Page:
The reason Owners should avoid making advanced payments is because it is the only leverage an Owner has.  Most contractors are honest well-meaning individuals who are happy to do good work, but some are not.  If an Owner is unhappy with any part of the work, getting a contractor to come back and make corrections after they have been paid can be difficult.

I have also had the unfortunate experience of dealing first-hand with charlatan contractors.  These thieves take advanced payments from unsuspecting owners without doing the work.  They string the owner along constantly looking to get more up-front money, but they never complete as much work as they were paid for.  They do just enough to make the owner feel that the project is progressing.  Eventually, when the owner gets wise to the scam, the contractor disappears and the owner is stuck with an incomplete project and no way to recover their money.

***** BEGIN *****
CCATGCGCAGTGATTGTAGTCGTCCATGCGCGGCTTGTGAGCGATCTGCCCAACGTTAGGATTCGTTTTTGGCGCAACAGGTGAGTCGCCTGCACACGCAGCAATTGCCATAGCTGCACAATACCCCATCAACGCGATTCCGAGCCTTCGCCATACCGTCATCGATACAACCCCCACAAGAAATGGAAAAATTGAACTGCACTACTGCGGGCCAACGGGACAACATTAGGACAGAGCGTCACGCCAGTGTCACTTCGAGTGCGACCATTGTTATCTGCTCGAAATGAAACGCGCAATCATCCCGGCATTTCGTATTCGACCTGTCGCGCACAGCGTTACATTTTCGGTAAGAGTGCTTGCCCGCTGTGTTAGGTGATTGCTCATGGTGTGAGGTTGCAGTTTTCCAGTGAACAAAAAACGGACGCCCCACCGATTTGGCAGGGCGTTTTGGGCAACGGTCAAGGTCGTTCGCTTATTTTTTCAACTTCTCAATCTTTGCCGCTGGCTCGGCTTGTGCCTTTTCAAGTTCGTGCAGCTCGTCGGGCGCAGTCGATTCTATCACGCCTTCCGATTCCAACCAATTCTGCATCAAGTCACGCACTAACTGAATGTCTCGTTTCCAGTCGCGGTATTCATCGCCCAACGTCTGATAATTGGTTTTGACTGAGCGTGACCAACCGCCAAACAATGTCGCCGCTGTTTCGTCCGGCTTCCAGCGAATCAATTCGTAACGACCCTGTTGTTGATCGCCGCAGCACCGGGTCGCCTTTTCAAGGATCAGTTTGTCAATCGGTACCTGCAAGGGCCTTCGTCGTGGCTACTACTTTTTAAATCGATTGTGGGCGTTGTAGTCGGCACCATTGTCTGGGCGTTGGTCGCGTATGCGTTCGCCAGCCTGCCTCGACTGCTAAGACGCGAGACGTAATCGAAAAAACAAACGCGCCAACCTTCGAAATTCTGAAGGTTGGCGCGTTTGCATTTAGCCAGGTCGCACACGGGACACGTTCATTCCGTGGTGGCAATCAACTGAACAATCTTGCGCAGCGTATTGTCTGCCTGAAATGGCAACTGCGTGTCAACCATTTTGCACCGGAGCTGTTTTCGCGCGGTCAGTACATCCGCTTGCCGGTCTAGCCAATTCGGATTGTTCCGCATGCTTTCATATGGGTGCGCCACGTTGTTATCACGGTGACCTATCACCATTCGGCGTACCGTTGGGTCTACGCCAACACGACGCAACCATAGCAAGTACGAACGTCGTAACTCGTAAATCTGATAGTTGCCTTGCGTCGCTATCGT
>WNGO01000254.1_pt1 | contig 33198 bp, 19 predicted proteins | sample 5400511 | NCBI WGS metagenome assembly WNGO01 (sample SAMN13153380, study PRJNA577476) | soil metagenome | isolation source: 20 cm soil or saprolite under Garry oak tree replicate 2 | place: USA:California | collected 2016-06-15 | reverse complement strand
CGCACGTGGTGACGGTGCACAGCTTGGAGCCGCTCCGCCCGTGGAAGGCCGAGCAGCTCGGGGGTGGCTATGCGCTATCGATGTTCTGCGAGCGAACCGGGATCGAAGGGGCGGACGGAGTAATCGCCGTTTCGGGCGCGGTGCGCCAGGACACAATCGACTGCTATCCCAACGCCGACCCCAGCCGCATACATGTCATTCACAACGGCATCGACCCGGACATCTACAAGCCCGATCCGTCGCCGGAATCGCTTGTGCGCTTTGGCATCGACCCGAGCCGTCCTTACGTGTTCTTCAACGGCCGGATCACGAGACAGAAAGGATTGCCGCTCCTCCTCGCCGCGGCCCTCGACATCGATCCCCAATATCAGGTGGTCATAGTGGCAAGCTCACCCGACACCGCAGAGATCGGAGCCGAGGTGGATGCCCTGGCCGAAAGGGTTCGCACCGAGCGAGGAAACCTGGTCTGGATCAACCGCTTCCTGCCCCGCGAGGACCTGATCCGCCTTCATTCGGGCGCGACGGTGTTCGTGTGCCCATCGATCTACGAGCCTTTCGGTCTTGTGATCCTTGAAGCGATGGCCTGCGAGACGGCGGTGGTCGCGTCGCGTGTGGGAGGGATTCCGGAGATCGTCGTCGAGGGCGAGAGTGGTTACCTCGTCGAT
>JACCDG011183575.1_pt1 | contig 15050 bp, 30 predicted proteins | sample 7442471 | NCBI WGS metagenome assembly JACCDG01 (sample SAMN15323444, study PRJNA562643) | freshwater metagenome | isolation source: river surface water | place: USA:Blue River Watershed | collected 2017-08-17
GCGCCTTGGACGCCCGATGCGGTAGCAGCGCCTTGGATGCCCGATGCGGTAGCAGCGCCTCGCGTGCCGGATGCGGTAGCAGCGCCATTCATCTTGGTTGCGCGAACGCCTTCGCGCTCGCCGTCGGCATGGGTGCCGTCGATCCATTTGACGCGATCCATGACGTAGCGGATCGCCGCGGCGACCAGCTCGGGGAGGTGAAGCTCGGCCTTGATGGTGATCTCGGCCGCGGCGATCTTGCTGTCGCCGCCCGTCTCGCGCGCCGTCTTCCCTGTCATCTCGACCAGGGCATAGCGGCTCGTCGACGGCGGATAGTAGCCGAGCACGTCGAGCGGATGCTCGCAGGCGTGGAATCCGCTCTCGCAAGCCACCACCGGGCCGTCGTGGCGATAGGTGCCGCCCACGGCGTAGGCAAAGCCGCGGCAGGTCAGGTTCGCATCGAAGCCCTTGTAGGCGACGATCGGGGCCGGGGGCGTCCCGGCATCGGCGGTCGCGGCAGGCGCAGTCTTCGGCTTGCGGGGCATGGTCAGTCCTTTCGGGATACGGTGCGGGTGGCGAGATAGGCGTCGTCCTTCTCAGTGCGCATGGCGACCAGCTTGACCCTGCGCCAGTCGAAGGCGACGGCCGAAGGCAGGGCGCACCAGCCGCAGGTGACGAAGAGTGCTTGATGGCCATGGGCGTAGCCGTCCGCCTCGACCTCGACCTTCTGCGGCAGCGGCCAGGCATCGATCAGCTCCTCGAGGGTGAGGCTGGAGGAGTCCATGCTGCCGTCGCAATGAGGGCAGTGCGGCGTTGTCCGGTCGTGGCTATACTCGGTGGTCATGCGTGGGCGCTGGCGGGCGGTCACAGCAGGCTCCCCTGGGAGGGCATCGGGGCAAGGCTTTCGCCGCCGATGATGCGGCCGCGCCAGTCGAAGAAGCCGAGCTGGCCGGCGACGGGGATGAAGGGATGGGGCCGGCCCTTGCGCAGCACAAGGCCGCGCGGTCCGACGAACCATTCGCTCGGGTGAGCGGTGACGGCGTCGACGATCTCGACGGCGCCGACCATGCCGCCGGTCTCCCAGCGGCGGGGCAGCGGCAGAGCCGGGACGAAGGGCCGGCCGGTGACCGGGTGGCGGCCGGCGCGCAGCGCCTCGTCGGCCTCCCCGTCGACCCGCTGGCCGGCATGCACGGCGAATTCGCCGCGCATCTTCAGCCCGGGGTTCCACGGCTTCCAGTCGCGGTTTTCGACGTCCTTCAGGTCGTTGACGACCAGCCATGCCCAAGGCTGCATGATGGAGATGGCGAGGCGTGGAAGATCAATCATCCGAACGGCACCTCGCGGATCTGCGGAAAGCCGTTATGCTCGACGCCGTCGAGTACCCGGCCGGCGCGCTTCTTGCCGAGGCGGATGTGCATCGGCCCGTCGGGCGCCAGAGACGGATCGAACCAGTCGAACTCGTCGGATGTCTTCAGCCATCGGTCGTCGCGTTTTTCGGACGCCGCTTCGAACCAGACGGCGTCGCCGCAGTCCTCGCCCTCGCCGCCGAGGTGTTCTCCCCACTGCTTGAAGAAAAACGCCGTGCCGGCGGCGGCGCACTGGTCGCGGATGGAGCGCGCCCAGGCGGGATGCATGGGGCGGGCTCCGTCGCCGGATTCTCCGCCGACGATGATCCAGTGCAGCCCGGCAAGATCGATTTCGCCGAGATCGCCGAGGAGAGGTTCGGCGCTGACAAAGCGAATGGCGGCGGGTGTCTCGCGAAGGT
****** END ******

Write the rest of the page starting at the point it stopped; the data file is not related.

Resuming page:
Paying in arrears only after the work is in place and accepted is the best option.  So, while we should be mindful and understanding that contractors are burdened with paying for labor and materials well before the owner sees an invoice, the risk to the owner is simply too high to make payments in advance.

How are advanced payments different than financing the project?

One of the biggest complaints from contractors is that long payment terms turn them into financiers of a project.  In the case of Carillion their failure can be partially attributed to working under inordinately long payment terms.  Long payment terms  strained the organization so much that they became insolvent.  The reality is that these were business terms Carillion accepted.  Carillion took on far too many projects with such terms.  Eventually the banks refused to lend them any more money.